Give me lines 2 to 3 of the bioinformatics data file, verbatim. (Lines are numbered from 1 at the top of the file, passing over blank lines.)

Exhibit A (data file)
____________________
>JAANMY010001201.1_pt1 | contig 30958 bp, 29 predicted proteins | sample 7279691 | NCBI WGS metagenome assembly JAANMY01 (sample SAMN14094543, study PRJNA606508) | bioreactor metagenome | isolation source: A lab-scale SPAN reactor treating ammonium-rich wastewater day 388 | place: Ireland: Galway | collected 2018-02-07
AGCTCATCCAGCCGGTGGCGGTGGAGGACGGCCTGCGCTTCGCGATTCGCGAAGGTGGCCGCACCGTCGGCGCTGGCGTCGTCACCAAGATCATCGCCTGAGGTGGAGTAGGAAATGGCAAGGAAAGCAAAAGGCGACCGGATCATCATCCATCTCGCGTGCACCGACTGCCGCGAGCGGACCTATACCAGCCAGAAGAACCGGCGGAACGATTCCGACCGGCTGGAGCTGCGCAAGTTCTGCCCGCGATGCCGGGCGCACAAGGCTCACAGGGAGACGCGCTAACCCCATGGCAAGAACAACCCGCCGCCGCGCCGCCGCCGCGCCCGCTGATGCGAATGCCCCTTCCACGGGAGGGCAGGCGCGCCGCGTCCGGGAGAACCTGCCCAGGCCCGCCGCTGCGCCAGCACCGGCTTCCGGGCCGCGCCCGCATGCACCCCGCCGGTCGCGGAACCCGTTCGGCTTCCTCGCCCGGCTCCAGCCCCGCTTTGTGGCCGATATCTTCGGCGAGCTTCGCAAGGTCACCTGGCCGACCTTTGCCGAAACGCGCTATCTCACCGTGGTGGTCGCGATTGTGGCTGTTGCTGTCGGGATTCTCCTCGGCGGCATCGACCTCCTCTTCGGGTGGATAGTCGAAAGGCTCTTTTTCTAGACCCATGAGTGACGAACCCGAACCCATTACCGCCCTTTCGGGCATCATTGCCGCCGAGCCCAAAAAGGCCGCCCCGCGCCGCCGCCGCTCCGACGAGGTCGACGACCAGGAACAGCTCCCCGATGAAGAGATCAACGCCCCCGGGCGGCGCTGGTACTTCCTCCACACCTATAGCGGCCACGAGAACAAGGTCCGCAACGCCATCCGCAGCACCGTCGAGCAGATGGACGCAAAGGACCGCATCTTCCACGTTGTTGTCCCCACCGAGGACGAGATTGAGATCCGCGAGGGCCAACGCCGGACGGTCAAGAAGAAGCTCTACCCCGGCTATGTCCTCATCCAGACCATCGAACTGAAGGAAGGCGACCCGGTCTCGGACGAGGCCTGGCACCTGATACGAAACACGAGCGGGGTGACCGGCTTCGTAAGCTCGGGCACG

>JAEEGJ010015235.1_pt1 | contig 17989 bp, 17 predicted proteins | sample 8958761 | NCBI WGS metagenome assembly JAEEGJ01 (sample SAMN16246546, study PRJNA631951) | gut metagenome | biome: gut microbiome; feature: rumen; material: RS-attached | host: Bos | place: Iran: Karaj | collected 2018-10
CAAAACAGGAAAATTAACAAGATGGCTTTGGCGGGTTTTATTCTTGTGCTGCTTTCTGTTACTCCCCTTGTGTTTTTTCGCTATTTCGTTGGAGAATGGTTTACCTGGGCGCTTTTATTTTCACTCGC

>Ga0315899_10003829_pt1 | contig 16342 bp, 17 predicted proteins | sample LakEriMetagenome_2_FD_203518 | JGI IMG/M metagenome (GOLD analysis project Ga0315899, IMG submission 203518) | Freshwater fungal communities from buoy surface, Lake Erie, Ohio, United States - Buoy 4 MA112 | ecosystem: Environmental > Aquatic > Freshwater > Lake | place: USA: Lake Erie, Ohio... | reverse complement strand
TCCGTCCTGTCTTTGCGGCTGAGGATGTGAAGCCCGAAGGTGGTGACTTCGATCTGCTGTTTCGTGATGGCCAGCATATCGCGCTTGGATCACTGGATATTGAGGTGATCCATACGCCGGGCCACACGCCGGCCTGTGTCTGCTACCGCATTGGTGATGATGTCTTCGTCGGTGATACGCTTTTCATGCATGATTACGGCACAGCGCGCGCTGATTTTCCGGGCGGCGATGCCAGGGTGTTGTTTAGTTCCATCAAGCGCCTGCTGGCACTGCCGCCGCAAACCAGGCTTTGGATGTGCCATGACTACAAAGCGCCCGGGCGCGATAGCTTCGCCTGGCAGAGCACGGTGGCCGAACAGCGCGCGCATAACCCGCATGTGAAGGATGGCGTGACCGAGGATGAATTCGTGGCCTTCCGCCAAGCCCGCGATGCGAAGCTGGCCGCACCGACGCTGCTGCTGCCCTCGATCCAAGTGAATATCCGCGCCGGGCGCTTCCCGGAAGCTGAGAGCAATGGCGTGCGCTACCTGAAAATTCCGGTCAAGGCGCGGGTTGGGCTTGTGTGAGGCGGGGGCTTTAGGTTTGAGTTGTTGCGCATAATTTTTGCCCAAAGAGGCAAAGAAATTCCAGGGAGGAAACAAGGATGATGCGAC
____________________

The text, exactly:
AGCTCATCCAGCCGGTGGCGGTGGAGGACGGCCTGCGCTTCGCGATTCGCGAAGGTGGCCGCACCGTCGGCGCTGGCGTCGTCACCAAGATCATCGCCTGAGGTGGAGTAGGAAATGGCAAGGAAAGCAAAAGGCGACCGGATCATCATCCATCTCGCGTGCACCGACTGCCGCGAGCGGACCTATACCAGCCAGAAGAACCGGCGGAACGATTCCGACCGGCTGGAGCTGCGCAAGTTCTGCCCGCGATGCCGGGCGCACAAGGCTCACAGGGAGACGCGCTAACCCCATGGCAAGAACAACCCGCCGCCGCGCCGCCGCCGCGCCCGCTGATGCGAATGCCCCTTCCACGGGAGGGCAGGCGCGCCGCGTCCGGGAGAACCTGCCCAGGCCCGCCGCTGCGCCAGCACCGGCTTCCGGGCCGCGCCCGCATGCACCCCGCCGGTCGCGGAACCCGTTCGGCTTCCTCGCCCGGCTCCAGCCCCGCTTTGTGGCCGATATCTTCGGCGAGCTTCGCAAGGTCACCTGGCCGACCTTTGCCGAAACGCGCTATCTCACCGTGGTGGTCGCGATTGTGGCTGTTGCTGTCGGGATTCTCCTCGGCGGCATCGACCTCCTCTTCGGGTGGATAGTCGAAAGGCTCTTTTTCTAGACCCATGAGTGACGAACCCGAACCCATTACCGCCCTTTCGGGCATCATTGCCGCCGAGCCCAAAAAGGCCGCCCCGCGCCGCCGCCGCTCCGACGAGGTCGACGACCAGGAACAGCTCCCCGATGAAGAGATCAACGCCCCCGGGCGGCGCTGGTACTTCCTCCACACCTATAGCGGCCACGAGAACAAGGTCCGCAACGCCATCCGCAGCACCGTCGAGCAGATGGACGCAAAGGACCGCATCTTCCACGTTGTTGTCCCCACCGAGGACGAGATTGAGATCCGCGAGGGCCAACGCCGGACGGTCAAGAAGAAGCTCTACCCCGGCTATGTCCTCATCCAGACCATCGAACTGAAGGAAGGCGACCCGGTCTCGGACGAGGCCTGGCACCTGATACGAAACACGAGCGGGGTGACCGGCTTCGTAAGCTCGGGCACG

>JAEEGJ010015235.1_pt1 | contig 17989 bp, 17 predicted proteins | sample 8958761 | NCBI WGS metagenome assembly JAEEGJ01 (sample SAMN16246546, study PRJNA631951) | gut metagenome | biome: gut microbiome; feature: rumen; material: RS-attached | host: Bos | place: Iran: Karaj | collected 2018-10